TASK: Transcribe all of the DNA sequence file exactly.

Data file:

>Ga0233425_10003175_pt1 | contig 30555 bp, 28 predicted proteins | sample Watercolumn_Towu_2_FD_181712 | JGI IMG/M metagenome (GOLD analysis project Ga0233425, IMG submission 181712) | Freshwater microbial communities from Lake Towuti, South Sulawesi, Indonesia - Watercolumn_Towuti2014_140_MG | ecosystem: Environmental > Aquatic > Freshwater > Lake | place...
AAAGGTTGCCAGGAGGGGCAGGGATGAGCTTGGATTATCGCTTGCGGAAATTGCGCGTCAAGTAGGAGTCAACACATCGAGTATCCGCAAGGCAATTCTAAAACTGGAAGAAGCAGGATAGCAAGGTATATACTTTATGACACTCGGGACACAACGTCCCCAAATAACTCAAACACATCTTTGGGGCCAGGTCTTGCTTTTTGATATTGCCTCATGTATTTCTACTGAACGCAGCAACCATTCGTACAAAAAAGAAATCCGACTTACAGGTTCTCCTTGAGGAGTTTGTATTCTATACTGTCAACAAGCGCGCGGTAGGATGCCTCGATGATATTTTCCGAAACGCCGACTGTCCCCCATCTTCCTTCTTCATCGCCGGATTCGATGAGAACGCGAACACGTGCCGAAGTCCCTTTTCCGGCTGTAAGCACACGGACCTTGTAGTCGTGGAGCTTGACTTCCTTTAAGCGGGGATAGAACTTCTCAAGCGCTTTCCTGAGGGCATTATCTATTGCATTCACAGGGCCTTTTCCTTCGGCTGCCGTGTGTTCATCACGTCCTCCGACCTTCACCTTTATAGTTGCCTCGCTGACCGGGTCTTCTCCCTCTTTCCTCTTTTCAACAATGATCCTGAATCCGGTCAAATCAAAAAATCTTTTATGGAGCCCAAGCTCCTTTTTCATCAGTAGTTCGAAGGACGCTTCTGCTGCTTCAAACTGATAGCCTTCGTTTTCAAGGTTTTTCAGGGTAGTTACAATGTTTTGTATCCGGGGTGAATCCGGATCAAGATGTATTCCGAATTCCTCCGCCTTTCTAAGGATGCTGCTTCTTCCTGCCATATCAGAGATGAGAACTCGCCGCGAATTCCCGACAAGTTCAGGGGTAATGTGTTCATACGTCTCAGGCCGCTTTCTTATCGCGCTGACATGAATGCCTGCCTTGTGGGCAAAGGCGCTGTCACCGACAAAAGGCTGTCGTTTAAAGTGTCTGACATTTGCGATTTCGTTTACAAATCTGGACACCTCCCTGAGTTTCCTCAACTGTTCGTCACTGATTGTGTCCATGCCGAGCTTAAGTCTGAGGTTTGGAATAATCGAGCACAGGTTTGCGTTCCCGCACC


>Ga0233425_10003175_pt1 | contig 30555 bp, 28 predicted proteins | sample Watercolumn_Towu_2_FD_181712 | JGI IMG/M metagenome (GOLD analysis project Ga0233425, IMG submission 181712) | Freshwater microbial communities from Lake Towuti, South Sulawesi, Indonesia - Watercolumn_Towuti2014_140_MG | ecosystem: Environmental > Aquatic > Freshwater > Lake | place...
AAAGGTTGCCAGGAGGGGCAGGGATGAGCTTGGATTATCGCTTGCGGAAATTGCGCGTCAAGTAGGAGTCAACACATCGAGTATCCGCAAGGCAATTCTAAAACTGGAAGAAGCAGGATAGCAAGGTATATACTTTATGACACTCGGGACACAACGTCCCCAAATAACTCAAACACATCTTTGGGGCCAGGTCTTGCTTTTTGATATTGCCTCATGTATTTCTACTGAACGCAGCAACCATTCGTACAAAAAAGAAATCCGACTTACAGGTTCTCCTTGAGGAGTTTGTATTCTATACTGTCAACAAGCGCGCGGTAGGATGCCTCGATGATATTTTCCGAAACGCCGACTGTCCCCCATCTTCCTTCTTCATCGCCGGATTCGATGAGAACGCGAACACGTGCCGAAGTCCCTTTTCCGGCTGTAAGCACACGGACCTTGTAGTCGTGGAGCTTGACTTCCTTTAAGCGGGGATAGAACTTCTCAAGCGCTTTCCTGAGGGCATTATCTATTGCATTCACAGGGCCTTTTCCTTCGGCTGCCGTGTGTTCATCACGTCCTCCGACCTTCACCTTTATAGTTGCCTCGCTGACCGGGTCTTCTCCCTCTTTCCTCTTTTCAACAATGATCCTGAATCCGGTCAAATCAAAAAATCTTTTATGGAGCCCAAGCTCCTTTTTCATCAGTAGTTCGAAGGACGCTTCTGCTGCTTCAAACTGATAGCCTTCGTTTTCAAGGTTTTTCAGGGTAGTTACAATGTTTTGTATCCGGGGTGAATCCGGATCAAGATGTATTCCGAATTCCTCCGCCTTTCTAAGGATGCTGCTTCTTCCTGCCATATCAGAGATGAGAACTCGCCGCGAATTCCCGACAAGTTCAGGGGTAATGTGTTCATACGTCTCAGGCCGCTTTCTTATCGCGCTGACATGAATGCCTGCCTTGTGGGCAAAGGCGCTGTCACCGACAAAAGGCTGTCGTTTAAAGTGTCTGACATTTGCGATTTCGTTTACAAATCTGGACACCTCCCTGAGTTTCCTCAACTGTTCGTCACTGATTGTGTCCATGCCGAGCTTAAGTCTGAGGTTTGGAATAATCGAGCACAGGTTTGCGTTCCCGCACC